- Associated Press - Wednesday, September 24, 2014

MONTGOMERY, Ala. (AP) - Alabama ranks 11th in the U.S. in spending on TV ads for the 2014 state-level campaigns and first on such spending in legislative races, according to a national report.

The report by the nonpartisan Center for Public Integrity found that Alabama campaigns for state-level offices, ranging from governor to the Legislature and state school board, had spent $6.9 million on TV ads that had aired through Sept. 8. The number will grow significantly as the general election approaches on Nov. 4.

Through the same point in 2010, Alabama candidates had spent $10.9 million on TV ads. One of the report’s authors, Kytja Weir, said the big difference was the open seat for governor in 2010 and the crowded field seeking it. Candidates for governor had spent $7.3 million in the 2010 campaign, compared with $1.4 million for the 2014 campaign. In this year’s race, Republican incumbent Robert Bentley has accounted for $1.1 million and Democratic challenger Parker Griffith $281,000.

In some states, political groups running ads independent of the candidates have played a major role in TV spending. But in Alabama, candidates accounted for $6.5 million of the total and groups only $433,800. The biggest spending groups were the political action committee of the state teachers’ organization, the Alabama Education Association, with $307,300 in ads and former Gov. Bob Riley’s Alabama 2014 PAC with $125,000. Riley’s group spent money to try to maintain the Republican majority in the Legislature, while AEA spent money to challenge some incumbent Republican legislators.

The report’s authors said spending by political groups tends to be smaller in states like Alabama that don’t limit fundraising by candidates.

Alabama stood out from other states because legislative races accounted for $3.4 million in TV ads, or nearly half of the state’s total. That was more than any other state. Alabama’s spending came in hotly contested primaries with open seats or seats with Republican incumbents challenged by candidates supported by the AEA.

Weir said Alabama has cheap TV ad rates, with a spot going for as little as $10. She said that makes advertising more accessible to candidates for lower-level offices.

Alabama’s chief election official, Secretary of State Jim Bennett, said the spending reflects the importance of legislative elections. “What’s at stake is control of the Legislature. The Republican Party has a supermajority and wants to hold on to it. The Democrats want to break that lock,” he said.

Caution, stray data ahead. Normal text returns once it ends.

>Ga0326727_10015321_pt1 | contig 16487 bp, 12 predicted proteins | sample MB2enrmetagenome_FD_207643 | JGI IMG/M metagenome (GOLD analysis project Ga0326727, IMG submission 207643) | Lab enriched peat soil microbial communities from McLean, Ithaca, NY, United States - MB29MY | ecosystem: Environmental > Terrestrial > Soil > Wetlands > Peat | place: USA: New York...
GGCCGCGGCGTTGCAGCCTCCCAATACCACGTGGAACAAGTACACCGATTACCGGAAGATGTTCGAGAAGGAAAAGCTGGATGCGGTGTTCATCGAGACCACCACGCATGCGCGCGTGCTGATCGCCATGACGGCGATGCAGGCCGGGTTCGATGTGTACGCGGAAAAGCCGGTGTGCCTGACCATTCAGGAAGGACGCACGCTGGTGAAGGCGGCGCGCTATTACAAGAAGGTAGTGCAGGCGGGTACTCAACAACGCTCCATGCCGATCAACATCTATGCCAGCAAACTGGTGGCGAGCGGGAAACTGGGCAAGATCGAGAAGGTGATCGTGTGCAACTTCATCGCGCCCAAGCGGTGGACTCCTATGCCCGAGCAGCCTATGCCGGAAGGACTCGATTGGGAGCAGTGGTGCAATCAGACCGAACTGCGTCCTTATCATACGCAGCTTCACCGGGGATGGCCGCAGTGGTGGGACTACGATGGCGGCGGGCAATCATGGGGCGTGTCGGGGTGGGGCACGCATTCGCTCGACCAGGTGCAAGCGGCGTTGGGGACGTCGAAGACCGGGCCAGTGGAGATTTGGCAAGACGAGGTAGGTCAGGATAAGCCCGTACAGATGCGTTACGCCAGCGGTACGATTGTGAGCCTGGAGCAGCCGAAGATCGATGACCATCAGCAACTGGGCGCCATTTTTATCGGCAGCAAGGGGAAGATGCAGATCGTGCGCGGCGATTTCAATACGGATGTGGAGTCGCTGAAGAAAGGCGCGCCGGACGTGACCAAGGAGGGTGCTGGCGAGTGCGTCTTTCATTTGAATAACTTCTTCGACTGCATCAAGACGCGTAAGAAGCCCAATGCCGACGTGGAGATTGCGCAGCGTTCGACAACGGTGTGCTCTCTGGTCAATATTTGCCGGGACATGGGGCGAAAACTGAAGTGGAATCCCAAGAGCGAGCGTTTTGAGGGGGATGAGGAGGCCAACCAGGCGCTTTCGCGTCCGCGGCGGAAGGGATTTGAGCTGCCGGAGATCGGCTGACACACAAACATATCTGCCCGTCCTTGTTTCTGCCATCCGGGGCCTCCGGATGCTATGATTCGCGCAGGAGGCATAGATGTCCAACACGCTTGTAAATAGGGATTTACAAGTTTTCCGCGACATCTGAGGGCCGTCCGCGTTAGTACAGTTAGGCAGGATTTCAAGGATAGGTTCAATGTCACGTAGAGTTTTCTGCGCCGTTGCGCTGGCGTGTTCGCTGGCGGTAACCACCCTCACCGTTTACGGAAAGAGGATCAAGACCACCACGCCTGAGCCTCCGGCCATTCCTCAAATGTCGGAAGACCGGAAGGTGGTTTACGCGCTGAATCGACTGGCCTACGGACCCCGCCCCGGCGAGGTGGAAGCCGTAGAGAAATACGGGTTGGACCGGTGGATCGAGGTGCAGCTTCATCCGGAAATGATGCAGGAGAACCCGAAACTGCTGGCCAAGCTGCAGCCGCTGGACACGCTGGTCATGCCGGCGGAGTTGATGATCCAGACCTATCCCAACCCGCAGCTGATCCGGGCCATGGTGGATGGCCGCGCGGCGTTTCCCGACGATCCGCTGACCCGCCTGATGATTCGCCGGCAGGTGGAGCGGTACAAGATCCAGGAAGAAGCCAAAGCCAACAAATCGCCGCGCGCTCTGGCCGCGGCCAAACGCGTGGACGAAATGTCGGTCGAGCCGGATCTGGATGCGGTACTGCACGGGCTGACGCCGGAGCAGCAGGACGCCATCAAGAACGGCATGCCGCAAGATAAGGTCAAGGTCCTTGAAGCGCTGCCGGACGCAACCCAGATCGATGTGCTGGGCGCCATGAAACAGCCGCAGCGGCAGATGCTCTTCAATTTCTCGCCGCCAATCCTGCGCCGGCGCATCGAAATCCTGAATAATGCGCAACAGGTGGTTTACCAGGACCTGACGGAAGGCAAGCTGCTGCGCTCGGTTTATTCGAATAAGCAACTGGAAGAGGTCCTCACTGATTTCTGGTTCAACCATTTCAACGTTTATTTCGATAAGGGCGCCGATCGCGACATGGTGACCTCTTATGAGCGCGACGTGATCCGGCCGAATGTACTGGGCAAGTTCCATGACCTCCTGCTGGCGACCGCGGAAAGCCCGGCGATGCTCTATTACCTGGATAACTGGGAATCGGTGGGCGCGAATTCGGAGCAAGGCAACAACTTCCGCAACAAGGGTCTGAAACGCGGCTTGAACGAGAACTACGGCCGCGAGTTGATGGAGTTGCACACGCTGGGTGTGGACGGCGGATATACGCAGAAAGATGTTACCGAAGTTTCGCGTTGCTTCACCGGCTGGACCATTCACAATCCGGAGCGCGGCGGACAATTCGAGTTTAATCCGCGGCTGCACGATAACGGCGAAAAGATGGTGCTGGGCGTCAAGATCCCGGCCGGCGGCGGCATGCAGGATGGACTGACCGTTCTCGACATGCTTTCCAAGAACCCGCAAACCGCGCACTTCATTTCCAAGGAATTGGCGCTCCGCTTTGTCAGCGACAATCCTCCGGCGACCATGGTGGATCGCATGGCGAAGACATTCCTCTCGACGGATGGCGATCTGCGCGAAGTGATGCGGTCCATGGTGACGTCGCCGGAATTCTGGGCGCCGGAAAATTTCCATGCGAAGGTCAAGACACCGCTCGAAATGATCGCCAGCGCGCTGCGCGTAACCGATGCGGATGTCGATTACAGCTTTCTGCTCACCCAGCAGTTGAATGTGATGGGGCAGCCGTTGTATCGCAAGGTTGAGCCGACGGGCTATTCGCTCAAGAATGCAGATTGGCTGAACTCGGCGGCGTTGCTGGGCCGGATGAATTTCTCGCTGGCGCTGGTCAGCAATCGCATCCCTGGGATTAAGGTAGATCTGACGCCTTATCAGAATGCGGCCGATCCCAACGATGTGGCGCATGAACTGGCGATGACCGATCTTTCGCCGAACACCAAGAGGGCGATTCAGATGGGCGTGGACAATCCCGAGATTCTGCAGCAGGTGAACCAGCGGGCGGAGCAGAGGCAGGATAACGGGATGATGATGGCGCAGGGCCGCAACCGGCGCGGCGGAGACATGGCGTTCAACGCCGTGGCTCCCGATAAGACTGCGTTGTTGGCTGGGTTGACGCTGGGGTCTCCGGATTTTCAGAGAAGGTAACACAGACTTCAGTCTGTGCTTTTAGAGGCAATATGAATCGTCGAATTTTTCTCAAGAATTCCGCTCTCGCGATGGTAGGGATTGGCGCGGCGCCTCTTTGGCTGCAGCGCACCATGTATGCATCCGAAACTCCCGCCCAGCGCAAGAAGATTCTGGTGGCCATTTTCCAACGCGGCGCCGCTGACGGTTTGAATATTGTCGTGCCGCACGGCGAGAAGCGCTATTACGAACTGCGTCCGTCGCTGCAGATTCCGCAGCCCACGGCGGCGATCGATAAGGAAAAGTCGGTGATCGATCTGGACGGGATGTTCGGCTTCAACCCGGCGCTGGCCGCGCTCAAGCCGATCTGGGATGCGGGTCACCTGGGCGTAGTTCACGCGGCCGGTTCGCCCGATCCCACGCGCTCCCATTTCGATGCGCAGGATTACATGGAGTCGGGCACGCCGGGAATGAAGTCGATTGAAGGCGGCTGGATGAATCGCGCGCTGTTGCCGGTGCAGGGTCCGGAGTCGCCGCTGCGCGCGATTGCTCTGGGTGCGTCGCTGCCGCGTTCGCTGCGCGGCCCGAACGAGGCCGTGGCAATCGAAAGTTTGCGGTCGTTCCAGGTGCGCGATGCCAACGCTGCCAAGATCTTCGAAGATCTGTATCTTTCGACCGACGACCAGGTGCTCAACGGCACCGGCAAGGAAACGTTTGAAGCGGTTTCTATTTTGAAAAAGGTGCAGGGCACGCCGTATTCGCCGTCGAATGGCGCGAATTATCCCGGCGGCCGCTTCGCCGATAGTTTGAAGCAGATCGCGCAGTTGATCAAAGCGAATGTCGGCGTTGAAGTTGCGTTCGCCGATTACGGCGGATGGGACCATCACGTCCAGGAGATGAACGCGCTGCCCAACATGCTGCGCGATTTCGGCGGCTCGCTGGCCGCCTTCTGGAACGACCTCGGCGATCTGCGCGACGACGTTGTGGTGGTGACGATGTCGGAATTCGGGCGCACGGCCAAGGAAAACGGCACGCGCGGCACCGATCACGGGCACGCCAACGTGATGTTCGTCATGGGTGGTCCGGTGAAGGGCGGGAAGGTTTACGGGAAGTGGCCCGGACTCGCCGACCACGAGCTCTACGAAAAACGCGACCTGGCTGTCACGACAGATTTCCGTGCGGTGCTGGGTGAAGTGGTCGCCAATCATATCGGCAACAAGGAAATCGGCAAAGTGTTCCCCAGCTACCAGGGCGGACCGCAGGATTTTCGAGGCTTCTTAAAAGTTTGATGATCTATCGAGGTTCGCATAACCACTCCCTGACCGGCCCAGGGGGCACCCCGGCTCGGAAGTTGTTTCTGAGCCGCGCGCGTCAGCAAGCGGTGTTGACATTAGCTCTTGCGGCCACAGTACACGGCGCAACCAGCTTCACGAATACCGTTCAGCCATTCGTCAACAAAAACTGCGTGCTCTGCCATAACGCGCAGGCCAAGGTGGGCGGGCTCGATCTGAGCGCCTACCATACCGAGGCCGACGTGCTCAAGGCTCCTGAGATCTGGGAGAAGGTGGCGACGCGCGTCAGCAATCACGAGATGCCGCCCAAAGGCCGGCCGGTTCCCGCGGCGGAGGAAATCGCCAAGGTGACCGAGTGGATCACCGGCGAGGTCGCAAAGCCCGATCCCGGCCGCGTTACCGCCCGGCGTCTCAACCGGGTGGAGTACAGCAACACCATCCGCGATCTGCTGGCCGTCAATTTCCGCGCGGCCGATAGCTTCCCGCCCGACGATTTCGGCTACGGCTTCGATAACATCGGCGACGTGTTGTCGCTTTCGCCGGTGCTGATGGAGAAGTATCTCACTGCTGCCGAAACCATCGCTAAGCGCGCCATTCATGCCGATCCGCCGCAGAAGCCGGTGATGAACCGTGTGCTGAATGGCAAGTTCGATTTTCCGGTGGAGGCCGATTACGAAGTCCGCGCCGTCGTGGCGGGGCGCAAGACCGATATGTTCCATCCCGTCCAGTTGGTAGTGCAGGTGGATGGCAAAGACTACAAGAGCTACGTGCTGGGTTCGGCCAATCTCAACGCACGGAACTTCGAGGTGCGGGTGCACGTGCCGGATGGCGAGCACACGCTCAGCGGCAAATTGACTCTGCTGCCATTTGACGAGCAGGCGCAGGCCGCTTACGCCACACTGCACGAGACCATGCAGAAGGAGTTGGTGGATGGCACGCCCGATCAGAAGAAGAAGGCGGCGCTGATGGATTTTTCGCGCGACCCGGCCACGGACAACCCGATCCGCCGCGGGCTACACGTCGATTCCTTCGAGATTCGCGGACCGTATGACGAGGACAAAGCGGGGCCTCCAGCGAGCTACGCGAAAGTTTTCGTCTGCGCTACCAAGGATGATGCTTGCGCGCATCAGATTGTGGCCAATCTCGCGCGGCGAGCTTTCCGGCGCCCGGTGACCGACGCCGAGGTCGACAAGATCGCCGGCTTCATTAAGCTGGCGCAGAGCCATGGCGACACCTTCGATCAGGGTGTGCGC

The single most expensive legislative race in terms of TV advertising was the open seat in Senate District 30 in the Prattville and Wetumpka area. Candidates spent nearly $614,000, with winner Clyde Chambliss accounting for $404,700, according to the study.

The most expensive statewide race other than governor has been the Republican primary for the open position of secretary of state. Former Montgomery County Probate Judge Reese McKinney spent $391,000 on TV ads and the winner, state Rep. John Merrill of Tuscaloosa, had $327,000 in ads.

The two hot Republican primary races for the Alabama Public Service Commission featured big spending. The report said candidates for the two seats on the utility regulatory board spent a total of $729,800, with Chip Beeker spending $344,900 to unseat incumbent Terry Dunn, while incumbent Jeremy Oden laid out $357,700 to keep his seat.

When TV spending was compared with voting-age eligible residents, Alabama ranked 13th in the nation at $1.96 per capita.

The Center for Public Integrity reviewed data about political advertising on national cable and broadcast television in all of the country’s 210 media markets. The organization used research from Kantar Media/CMAG, which tracks political advertising and offers a widely accepted estimate of the money spent to air each spot.

These figures represent only part of the money spend on political advertising. They do not include the money spent on ads on radio, online, in direct mail, or on local cable systems, or the cost of producing the messages. That means the total cost of spending on political ads can be significantly higher.

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